Once outside the walls and engaged in a traditional siege, Stannis would have been at an almost insurmountable disadvantage—a topic I discuss in Deception in Siegecraft.

True it’s possible that the rescue of Arya would draw some of Bolton’s men from the castle, but it seems unlike Roose Bolton to wholly risk his forces in battle, despite Arya’s importance. If there is one observed trend with Bolton, it is his capacity for throwing other people’s men into battle and conserving his own.

Furthermore, Stannis clearly knows how long a siege could drag on, which would almost certainly starve his army to death. This is a topic I discuss in Machiavellian Genius. Stannis even brings up this very point in The Winds of Winter.

Subsequently it seems ludicrous to think that Stannis would march into such a quagmire without a solution in mind:

Had the weather been fair, Stannis would have quickly marched into the impossible scenario that Justin Massey predicted.

  • ?
  • What does this mean? What point am I trying to make?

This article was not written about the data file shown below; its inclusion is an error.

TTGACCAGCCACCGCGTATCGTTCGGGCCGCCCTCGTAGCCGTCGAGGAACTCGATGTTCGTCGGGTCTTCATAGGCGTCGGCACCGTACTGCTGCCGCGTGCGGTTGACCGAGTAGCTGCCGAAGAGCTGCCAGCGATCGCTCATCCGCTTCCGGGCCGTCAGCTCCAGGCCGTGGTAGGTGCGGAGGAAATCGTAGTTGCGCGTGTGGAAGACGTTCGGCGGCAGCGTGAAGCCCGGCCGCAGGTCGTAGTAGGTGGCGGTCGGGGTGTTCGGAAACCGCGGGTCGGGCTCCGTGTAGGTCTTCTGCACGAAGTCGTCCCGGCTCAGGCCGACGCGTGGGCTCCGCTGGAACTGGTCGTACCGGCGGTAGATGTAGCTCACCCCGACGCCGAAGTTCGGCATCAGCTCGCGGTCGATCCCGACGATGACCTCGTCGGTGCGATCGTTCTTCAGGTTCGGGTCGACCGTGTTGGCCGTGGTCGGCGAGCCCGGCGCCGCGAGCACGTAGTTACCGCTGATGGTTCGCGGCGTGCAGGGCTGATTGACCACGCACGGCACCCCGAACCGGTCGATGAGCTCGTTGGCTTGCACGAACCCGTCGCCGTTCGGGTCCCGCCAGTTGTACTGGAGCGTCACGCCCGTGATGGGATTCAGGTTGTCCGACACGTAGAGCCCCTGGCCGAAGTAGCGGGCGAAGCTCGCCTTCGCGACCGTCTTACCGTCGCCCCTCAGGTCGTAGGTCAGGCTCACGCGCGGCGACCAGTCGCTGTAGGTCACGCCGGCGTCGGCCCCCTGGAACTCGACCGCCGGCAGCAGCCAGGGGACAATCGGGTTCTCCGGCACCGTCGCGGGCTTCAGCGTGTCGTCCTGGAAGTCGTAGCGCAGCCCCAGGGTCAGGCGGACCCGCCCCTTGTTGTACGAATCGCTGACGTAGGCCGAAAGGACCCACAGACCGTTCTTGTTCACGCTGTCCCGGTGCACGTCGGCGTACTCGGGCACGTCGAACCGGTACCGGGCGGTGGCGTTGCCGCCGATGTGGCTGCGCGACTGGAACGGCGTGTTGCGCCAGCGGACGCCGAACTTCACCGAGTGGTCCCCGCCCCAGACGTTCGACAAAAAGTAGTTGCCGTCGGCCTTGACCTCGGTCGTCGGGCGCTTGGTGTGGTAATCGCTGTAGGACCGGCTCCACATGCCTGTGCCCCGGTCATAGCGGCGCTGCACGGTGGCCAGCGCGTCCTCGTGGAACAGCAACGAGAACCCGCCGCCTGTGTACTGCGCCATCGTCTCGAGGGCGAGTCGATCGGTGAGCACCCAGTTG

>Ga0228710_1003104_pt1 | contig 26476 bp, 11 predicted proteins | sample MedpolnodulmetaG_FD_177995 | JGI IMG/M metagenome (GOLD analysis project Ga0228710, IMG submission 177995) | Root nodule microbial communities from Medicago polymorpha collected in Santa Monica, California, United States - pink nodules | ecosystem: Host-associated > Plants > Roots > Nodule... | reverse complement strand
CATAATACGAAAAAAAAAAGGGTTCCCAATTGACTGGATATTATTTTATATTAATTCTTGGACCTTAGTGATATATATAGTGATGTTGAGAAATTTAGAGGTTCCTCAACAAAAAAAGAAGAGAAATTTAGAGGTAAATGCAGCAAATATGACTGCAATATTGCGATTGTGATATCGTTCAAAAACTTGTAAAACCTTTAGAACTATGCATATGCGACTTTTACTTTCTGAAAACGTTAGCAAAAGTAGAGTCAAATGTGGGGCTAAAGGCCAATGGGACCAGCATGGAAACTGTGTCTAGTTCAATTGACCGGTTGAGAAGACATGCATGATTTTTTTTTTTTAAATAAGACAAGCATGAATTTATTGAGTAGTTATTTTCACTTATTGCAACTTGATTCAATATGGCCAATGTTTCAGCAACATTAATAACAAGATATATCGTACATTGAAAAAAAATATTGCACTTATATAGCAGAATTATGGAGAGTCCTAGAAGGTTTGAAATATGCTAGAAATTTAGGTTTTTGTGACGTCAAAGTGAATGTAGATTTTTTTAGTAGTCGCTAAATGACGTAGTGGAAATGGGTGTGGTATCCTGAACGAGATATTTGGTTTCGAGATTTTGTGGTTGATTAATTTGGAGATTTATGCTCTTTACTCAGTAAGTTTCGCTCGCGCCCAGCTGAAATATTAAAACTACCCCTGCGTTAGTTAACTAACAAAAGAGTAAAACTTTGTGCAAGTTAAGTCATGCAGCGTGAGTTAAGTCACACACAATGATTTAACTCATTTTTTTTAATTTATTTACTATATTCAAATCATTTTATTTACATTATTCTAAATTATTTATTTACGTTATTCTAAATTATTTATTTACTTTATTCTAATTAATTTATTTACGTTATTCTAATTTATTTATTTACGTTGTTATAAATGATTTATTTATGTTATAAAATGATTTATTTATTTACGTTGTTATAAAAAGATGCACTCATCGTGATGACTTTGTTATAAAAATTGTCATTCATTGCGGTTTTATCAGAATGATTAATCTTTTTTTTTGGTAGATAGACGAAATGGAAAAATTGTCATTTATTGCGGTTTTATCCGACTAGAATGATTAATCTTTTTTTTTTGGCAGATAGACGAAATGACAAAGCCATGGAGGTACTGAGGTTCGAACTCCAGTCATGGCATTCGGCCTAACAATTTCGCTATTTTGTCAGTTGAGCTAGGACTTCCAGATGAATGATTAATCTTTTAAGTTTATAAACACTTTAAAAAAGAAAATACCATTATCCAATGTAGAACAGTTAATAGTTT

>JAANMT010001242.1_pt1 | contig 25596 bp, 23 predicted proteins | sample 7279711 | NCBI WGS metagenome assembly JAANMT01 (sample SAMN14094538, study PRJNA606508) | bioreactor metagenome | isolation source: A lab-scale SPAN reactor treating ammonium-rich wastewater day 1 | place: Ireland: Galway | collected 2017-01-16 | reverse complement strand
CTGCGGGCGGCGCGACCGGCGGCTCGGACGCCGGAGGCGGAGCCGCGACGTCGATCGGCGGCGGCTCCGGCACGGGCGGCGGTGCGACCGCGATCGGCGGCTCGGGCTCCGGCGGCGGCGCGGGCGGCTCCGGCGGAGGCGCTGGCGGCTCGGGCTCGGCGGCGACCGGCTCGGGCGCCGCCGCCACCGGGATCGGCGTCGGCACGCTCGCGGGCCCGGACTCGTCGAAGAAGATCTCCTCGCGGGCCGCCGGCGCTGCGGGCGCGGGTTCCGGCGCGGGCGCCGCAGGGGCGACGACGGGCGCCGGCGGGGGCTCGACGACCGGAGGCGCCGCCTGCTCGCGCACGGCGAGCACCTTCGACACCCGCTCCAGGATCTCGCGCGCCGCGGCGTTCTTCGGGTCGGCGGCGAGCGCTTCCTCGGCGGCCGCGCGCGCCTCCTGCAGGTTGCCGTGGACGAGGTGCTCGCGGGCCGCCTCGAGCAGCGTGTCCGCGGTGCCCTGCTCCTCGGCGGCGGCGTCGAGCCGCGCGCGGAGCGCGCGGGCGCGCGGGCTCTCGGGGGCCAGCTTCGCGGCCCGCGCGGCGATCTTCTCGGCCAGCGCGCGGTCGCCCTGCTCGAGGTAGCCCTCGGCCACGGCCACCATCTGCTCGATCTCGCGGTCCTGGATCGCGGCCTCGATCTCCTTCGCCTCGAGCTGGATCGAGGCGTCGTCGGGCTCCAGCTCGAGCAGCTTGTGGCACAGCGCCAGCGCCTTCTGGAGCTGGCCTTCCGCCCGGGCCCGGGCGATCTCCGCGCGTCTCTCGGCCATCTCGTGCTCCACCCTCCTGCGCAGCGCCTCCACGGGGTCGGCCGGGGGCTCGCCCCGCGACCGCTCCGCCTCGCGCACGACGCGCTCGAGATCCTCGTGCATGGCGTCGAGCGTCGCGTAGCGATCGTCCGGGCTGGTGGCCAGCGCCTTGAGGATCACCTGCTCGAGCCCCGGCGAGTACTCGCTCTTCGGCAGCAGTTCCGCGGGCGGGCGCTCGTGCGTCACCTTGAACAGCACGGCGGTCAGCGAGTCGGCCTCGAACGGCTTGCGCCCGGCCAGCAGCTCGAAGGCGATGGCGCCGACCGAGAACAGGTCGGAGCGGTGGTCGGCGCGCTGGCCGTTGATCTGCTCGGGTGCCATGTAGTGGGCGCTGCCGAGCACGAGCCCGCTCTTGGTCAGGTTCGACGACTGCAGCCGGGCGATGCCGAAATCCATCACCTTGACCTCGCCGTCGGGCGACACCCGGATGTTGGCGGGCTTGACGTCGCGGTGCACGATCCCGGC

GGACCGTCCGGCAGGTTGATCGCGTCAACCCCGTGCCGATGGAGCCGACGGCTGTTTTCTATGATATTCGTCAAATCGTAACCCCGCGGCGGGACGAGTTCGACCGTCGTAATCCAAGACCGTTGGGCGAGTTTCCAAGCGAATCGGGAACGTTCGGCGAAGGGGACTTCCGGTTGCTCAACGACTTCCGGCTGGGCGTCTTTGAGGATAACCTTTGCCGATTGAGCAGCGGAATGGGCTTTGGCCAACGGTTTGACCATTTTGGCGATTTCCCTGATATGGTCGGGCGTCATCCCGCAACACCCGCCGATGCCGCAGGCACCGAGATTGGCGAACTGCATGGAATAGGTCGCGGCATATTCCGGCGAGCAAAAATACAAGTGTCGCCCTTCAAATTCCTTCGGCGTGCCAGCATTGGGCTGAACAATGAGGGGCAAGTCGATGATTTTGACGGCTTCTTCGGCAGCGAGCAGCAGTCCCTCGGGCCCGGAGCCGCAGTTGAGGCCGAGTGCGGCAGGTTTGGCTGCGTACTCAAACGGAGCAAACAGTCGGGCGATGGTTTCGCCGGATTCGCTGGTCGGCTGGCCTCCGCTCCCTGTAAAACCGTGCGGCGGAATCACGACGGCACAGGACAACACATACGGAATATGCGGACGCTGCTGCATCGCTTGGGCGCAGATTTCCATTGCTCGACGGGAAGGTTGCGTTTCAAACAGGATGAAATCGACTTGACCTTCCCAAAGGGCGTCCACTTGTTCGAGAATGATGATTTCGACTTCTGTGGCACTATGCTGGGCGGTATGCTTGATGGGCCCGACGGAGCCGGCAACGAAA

Putting it bluntly:

Stannis actually benefited from the blizzard.

The blizzard tremendously improved his strategic position.

In fact, the blizzard is now a central component of his imminent plans!

The viability of the Night Lamp strategy is entirely dependent on the blizzard, and conspicuously this strategy offers the highest kill-to-death ratio of any theorized tactic designed for the upcoming battle.

The blizzard is what allowed Stannis to sell the illusion that his forces were weak and dying, fostering the belief that his army could be easily swept away by Bolton’s forces, or—much more importantly—simply allowed to starve.

This latter detail is incredibly crucial!

  • Returning to the ‘no-blizzard’ scenario: as we predicted, Stannis would have been outside Winterfell, struggling to find a way to quickly besiege it. In such a case, Bolton would be unlikely to risk his men to recapture Arya: he can just wait until the Baratheon army is weak and then demand surrender and the return of Arya.